I am enjoying my re-read of The Player of Games. It is getting into the main story now and I am having the same experience I have had re-reading other Iain Banks novels; I am seeing so much more in the story than when I first read it. To say too much would be a spoiler. Let me just say that Banks had a great understanding of the world and how it works and how the scenario described in this book, published in 1988, is prophetic. If it were published today people would think it was about current affairs on both sides of the Atlantic. Ecology even gets a mention.

Edited: Sep 19, 2019, 10:33am

>147 -pilgrim-:

I am 94 pages into my re-read of The Player of Games and would second Busifer's recommendation in post >148 Busifer: and Sakerfalcon's recommentation in post >149 Sakerfalcon: that you start with this book. I am now into the doing things stage of the story having passed through the setting the scene and character introductions. The Player of Games was for a long time my favourite Banks SF novel.

As I have mentioned elsewhere I am getting a lot more from Banks's books on my re-reads; this is only to be expected as I have grown older and more experienced in life. (Note I did not say I have grown wiser, nor did I say I am more mature.)

Sep 20, 2019, 7:00am

>147 -pilgrim-:, >148 Busifer:, >167 pgmcc: Duly noted - and added to my Wishlist. Thank you all.

>167 pgmcc: I am sure that you are maturing like a fine cheese.

Sep 20, 2019, 9:47am

>168 -pilgrim-: "I am sure that you are maturing like a fine cheese."

Which we all know is full of cultural revolutions and wild activities.

Sep 20, 2019, 10:26am

>168 -pilgrim-: >169 MrsLee:

“...maturing like a fine cheese.”

Yes. Getting smellier every day.

Sep 20, 2019, 12:40pm

But not, we hope, turning green.

Sep 20, 2019, 2:38pm

>171 haydninvienna: I was born green, so no turning required. :-)

Sep 23, 2019, 8:19pm

>167 pgmcc: I was going to throw in a vote for Look to Windward, but I'll bow to your more recent experience, Player of Games is a close second for me. I don't actually recall much torture in these books, I must have mentally blanked that part out.

Sep 23, 2019, 11:56pm

>172 pgmcc:
It's not easy being green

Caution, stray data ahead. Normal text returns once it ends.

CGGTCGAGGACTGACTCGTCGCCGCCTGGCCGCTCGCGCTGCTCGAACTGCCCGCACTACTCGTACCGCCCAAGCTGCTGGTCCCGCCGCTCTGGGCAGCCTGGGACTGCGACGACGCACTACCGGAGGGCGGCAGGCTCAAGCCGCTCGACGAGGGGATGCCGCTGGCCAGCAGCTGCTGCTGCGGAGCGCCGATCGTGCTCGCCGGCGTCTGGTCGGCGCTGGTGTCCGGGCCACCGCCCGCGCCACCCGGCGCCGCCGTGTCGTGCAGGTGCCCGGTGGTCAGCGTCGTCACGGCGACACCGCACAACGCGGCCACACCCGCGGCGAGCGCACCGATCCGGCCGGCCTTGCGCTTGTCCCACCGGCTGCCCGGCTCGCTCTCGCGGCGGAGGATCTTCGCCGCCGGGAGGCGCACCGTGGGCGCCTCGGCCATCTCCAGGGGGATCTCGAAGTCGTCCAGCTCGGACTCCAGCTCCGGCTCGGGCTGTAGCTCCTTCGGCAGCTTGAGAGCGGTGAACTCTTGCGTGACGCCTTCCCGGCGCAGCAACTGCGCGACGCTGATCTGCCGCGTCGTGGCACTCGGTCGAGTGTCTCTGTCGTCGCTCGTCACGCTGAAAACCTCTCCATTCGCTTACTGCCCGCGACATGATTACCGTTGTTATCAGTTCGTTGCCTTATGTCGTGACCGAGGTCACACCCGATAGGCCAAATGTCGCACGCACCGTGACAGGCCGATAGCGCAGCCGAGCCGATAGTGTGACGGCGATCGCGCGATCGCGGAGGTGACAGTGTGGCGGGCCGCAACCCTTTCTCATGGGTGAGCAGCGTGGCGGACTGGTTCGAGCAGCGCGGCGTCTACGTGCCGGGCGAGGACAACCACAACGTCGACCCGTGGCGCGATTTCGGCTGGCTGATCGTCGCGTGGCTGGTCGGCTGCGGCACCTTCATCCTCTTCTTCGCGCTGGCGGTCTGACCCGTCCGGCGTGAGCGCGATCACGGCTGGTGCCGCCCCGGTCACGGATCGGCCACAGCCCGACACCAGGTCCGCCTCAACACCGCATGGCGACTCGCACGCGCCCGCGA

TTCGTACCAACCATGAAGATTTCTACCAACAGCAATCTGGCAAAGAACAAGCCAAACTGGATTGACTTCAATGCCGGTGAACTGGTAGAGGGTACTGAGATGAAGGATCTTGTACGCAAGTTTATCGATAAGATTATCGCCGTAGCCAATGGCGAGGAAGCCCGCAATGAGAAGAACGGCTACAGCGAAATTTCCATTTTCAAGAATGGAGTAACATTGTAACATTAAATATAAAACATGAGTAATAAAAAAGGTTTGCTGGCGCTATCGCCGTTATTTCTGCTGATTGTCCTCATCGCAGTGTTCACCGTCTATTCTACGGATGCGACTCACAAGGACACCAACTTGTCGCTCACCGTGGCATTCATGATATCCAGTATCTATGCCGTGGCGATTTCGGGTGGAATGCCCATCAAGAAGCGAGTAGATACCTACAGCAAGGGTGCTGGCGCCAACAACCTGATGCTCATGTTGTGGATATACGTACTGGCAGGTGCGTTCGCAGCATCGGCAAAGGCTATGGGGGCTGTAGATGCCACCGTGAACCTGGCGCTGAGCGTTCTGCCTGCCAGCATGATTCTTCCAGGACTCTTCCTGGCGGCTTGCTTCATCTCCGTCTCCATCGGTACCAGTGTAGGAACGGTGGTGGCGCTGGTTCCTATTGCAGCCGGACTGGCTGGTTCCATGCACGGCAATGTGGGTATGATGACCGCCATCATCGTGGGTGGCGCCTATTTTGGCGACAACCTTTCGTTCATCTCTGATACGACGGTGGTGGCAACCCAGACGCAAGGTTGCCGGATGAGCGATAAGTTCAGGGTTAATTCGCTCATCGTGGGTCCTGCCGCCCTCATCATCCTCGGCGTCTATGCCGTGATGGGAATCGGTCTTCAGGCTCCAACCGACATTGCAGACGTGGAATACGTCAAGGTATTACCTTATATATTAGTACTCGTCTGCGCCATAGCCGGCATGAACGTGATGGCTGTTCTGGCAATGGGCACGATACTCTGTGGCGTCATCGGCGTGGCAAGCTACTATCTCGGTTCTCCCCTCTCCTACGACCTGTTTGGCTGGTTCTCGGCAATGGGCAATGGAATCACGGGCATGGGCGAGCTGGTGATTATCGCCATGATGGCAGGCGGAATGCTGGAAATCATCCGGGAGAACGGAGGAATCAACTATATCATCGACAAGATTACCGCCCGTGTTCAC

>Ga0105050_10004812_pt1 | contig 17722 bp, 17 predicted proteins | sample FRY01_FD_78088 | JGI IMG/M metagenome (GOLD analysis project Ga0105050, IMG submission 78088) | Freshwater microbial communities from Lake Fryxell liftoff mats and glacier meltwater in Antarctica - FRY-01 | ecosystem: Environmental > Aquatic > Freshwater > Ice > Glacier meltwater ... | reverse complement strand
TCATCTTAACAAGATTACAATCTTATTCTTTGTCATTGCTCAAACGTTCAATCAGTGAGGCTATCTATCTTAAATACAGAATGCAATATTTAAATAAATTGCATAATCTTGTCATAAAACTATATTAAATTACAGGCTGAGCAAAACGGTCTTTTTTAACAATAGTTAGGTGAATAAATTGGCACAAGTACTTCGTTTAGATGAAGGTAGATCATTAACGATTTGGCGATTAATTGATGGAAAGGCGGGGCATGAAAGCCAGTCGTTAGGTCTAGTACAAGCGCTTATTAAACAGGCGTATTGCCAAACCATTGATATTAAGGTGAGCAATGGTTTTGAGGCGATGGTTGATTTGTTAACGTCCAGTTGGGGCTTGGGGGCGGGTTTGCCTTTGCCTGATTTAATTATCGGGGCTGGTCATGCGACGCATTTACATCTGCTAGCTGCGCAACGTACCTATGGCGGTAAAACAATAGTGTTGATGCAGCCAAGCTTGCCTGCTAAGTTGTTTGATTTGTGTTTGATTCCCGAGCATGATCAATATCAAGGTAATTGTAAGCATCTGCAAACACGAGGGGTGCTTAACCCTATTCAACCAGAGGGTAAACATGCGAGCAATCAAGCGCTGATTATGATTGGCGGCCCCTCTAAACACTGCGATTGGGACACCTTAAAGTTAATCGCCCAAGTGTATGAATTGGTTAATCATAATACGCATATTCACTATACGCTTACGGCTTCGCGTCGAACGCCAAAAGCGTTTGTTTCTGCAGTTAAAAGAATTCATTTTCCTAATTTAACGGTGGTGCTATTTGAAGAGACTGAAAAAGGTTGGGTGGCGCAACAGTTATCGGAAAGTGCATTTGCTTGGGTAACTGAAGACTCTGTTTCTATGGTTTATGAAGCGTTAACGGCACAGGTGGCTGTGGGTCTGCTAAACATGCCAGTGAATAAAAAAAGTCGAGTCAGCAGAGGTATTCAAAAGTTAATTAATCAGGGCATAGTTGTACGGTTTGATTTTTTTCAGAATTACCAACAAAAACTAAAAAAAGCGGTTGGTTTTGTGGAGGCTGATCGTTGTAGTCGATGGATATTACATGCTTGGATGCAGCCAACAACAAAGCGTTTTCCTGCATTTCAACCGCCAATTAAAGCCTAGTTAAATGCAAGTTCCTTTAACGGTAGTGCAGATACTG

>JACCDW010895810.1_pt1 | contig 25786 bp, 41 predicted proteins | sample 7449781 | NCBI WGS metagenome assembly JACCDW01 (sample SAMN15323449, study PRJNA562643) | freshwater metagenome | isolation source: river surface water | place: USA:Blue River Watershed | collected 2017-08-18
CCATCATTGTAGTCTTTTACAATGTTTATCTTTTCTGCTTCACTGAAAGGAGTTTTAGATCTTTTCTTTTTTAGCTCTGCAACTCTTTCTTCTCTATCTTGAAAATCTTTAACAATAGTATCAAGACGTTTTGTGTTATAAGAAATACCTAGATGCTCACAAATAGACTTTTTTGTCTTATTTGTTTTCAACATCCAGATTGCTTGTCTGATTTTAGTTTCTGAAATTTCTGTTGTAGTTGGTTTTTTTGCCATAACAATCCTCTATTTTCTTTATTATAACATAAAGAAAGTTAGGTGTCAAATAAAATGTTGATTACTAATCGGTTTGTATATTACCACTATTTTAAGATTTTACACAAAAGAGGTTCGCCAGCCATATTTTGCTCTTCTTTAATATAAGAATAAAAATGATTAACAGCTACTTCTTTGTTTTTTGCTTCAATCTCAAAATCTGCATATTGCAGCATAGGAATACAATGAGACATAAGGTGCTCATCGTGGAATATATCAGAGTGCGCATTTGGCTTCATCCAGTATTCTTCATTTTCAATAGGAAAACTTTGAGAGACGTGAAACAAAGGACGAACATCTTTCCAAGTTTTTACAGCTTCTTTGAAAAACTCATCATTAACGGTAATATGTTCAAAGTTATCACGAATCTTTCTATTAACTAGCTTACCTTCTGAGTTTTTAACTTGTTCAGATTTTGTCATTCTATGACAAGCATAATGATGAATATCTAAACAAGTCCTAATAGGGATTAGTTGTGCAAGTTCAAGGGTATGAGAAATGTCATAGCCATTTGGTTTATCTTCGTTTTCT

Edited: Sep 24, 2019, 3:05am

>173 Karlstar:
Look to Windward vies with The Player of Games for the position of my favourite Culture novel. The only reason I would not recommend it as a first Culture read is that I believe I got a lot more out of it by knowing something about the Culture before I read it. In my opinion The Player of Games is a better introduction to the Culture universe.

The only other Culture novels that I believe benefit from prior Culture knowledge are Surface Detail and Inversions.

My favourite non-Culture IMB novel is The Algebraist.

Sep 24, 2019, 3:07am

>174 suitable1:

Riley, there are not many people who appreciate this fact. Thank you for your understanding and support.

Edited: Sep 24, 2019, 4:27pm

The Player of Games was published in 1988. That is when I would have first read it. At the time I enjoyed the book as a good story and as a story that gave me the feeling of actually being at the games as they were being played. Without the author giving full detail of the game involved I had the feeling of being there and cheering for the protagonist. It was like being fully involved as a fan at a sporting event but never quite knowing the game. This was the attribute of the book that most impressed me at the time; Iain's ability to leave me exhausted from standing watching a game that I did not know anything about.

As I have been progressing through the book I have pictured the description of the "Azad Empire" and its working as a description, as observed from the viewpoint of a totally objective alien civilisation (The Culture), of the monoculture that the modern world on Earth has become. It is not giving any spoliers away by stating that there is a series of games involved in the book (There's a clue in the title.), and now that I am re-reading the book I see strong parallels between these games and The United States of America's presidential election process. In the Azad Empire there are games held every six years and the winner of the games becomes Emperor and all the administrative positions are filled by his/her nominees. The games and people's progress in life, promotions etc..., all depend on one's performance in the game. This is where I see more general parallels to mondern-day life; if one plays the game expected in the social order to which one belongs then one expects to progress or advance in their work and social spheres. It is all about playing the game.